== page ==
Mar 222012

from NCODP Press release

Disabled people and supporters will mount a protest on Friday morning (11am on 23 March) outside the Norwich premises of ATOS – a company which carries out medical assessments of disabled people who receive benefits – but which has a ‘No Entry’ policy to wheelchairs users. ATOS’s Norwich offices and other offices around the country are not accessible to wheelchair users.

Norwich Access Group and Norfolk Coalition of Disabled People (NCODP) are assisting the protest at ATOS’s premises in Duke Street, Norwich.

ATOS is employed by the government to assess whether unemployed disabled people receiving benefits are fit to work. Last year The Guardian newspaper revealed that ATOS had been set targets by the Department for Work and Pensions (DWP) on the numbers of people to fail their assessments.  Norwich Access Group and NCODP believe some local *cases prove this cynical policy is being applied in the Eastern Region.

The Norwich protest has been called after the treatment of Norwich couple Glen and Ellie Everet at the Norwich ATOS office and an incident at the Ipswich ATOS office involving an ex-serviceman, Dene Carter. {*SEE CASE STUDIES, below IN NOTES }.

Many organisations representing disabled people believe ATOS is profiteering off the backs of some of the poorest members of society by helping the government to cut welfare benefits in ways which ignore the real conditions and needs of many disabled people.

“Our Government has awarded a multi million pound contract to a company which can’t even rent a building which their customers can access.  I think this is a real statement of the Coalition Government’s attitude towards disabled people“ said George Saunders, Chair of Norwich Access Group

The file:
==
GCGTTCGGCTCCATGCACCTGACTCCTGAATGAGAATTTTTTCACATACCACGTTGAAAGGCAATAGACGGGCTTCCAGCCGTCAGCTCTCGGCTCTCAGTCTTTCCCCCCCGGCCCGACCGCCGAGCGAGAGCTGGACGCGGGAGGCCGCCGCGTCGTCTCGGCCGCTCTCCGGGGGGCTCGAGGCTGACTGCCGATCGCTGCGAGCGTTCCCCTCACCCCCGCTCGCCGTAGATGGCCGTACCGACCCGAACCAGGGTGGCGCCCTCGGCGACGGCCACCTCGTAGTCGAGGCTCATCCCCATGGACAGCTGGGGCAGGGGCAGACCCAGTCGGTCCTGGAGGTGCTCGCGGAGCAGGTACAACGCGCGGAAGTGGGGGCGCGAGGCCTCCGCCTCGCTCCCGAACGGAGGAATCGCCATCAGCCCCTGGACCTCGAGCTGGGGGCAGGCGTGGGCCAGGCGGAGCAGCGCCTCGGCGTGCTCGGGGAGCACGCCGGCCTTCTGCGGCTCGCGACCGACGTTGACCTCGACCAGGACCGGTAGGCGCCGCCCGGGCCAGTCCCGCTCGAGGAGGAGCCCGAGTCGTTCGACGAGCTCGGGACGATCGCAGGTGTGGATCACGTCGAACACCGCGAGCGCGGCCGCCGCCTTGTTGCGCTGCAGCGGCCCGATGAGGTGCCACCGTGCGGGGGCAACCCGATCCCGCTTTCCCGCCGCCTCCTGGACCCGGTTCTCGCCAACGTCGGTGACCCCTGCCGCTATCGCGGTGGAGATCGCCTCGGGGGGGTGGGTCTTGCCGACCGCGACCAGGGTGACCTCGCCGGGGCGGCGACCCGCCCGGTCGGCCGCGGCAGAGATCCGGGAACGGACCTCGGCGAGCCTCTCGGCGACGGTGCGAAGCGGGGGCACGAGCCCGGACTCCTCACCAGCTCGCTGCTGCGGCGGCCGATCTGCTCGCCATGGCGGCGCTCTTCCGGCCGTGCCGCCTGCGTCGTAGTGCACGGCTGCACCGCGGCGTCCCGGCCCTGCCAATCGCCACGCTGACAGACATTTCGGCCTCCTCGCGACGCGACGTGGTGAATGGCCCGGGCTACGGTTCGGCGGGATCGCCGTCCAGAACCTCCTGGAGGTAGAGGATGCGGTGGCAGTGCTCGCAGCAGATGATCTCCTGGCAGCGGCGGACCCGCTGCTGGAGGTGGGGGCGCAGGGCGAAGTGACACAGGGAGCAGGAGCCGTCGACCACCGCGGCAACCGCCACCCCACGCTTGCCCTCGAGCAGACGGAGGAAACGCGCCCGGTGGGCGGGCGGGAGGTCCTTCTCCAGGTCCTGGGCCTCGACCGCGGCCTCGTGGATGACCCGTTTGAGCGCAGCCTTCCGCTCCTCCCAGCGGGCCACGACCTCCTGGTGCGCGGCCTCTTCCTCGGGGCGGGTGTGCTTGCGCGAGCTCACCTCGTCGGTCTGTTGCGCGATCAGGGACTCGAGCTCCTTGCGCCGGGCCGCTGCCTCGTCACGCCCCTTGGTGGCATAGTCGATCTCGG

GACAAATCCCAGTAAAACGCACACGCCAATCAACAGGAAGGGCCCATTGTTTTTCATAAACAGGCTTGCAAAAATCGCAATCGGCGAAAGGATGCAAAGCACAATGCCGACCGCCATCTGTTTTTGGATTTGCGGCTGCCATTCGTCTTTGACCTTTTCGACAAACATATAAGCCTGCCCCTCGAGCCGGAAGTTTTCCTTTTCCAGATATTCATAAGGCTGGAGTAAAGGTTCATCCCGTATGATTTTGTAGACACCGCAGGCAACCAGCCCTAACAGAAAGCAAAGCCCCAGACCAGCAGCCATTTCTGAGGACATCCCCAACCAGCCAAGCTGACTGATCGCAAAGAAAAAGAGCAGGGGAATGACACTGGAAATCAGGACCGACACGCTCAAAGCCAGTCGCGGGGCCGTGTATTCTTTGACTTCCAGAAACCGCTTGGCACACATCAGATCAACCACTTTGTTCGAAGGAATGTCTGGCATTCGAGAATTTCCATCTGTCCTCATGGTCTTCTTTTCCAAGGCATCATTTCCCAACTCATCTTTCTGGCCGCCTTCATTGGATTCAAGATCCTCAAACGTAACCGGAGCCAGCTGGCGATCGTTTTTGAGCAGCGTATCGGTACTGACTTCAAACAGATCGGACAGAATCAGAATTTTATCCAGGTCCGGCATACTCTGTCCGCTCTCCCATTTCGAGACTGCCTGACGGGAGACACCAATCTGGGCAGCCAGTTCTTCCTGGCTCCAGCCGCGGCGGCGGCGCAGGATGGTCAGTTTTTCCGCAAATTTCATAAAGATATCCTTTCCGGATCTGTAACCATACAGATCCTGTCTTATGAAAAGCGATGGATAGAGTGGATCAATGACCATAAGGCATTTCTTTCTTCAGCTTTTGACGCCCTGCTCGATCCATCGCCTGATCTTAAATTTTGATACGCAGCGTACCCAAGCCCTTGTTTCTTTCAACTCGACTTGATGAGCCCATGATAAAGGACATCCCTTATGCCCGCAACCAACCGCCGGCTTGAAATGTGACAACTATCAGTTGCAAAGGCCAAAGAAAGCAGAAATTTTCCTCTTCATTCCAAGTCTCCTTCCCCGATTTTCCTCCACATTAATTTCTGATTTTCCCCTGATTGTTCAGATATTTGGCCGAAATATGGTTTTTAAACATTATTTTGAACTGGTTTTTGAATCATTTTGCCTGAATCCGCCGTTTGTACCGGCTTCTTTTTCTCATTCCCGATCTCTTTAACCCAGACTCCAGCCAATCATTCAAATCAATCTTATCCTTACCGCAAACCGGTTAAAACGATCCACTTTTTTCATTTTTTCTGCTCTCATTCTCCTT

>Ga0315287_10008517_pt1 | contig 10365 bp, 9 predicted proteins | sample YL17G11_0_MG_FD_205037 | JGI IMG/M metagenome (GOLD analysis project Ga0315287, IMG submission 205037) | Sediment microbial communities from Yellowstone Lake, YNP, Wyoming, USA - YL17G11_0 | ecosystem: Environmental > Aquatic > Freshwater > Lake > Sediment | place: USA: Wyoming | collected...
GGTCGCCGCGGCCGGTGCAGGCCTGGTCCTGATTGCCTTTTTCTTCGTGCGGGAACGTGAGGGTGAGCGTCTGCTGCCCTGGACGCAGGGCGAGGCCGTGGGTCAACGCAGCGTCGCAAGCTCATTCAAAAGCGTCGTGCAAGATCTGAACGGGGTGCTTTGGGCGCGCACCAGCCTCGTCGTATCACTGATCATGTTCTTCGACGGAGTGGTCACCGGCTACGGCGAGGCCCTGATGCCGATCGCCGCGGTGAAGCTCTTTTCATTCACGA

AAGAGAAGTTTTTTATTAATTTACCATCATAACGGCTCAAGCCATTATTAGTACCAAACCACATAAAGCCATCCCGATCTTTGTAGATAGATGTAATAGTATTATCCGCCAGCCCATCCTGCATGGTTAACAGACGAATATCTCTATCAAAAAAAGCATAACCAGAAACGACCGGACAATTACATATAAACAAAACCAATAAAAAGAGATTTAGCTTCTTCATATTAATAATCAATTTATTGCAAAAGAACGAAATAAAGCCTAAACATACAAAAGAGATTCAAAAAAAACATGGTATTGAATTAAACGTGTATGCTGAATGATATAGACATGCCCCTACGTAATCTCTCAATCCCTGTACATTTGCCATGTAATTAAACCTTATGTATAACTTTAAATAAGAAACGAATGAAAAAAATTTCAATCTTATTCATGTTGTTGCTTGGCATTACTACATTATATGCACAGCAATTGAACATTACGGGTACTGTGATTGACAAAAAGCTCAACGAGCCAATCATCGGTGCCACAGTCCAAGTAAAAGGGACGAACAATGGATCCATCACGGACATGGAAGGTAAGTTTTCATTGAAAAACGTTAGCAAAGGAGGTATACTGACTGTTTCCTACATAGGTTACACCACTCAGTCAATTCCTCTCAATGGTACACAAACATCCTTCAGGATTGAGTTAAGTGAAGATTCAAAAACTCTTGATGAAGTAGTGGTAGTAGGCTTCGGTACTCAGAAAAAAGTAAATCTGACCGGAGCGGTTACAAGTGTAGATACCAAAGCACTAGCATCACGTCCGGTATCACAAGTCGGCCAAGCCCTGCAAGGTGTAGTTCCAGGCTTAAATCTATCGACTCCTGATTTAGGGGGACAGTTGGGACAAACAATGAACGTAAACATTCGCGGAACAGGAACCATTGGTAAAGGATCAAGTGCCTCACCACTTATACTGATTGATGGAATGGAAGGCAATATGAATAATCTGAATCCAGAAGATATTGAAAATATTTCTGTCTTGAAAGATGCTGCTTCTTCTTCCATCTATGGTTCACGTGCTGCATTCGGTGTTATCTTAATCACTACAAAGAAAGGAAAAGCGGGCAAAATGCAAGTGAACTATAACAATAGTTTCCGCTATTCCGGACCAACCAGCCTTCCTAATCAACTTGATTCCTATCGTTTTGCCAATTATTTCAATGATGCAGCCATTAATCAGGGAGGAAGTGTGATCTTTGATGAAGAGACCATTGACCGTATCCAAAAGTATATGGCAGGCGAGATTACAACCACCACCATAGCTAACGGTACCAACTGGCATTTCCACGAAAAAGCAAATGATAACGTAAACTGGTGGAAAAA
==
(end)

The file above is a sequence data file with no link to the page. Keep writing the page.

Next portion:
“It gets worse as the public transport links are too far away for disabled people to get to the building.  How can an agency that gets this so wrong be trusted to do proper assessments of disabled people when they have no understanding of the realities of being disabled?” Mr Saunders added.

Mark Harrison, CEO of Norfolk Coalition of Disabled People said:

“This is a bizarre situation where ATOS earns its money carrying out medical assessments for the Department of Work and Pensions (DWP) and other Government agencies.  This multinational company makes profits from disabled people and disabled people can’t even get into their premises.  Everything this Coalition Government does seems to have a negative affect on disabled people, their families and carers.  This is yet another example of our elected representatives putting the needs of private business before those of the poorest in society.”



The protest takes place outside ATOS at St Marys House, Duke Street, Norwich, Norfolk, NR3 1QA this Friday 23 March at 11am:

TV/Radio: Interviews are available at the demonstration with Mark Harrison, NCODP  (07825 600195), George Saunders, Norwich Access Group (01603 413485) and Glen and Elly Everett (01603278075)

Dene Carter is only available for interviews on: 07919212014

Picture Editors:  Pictures available at the demonstration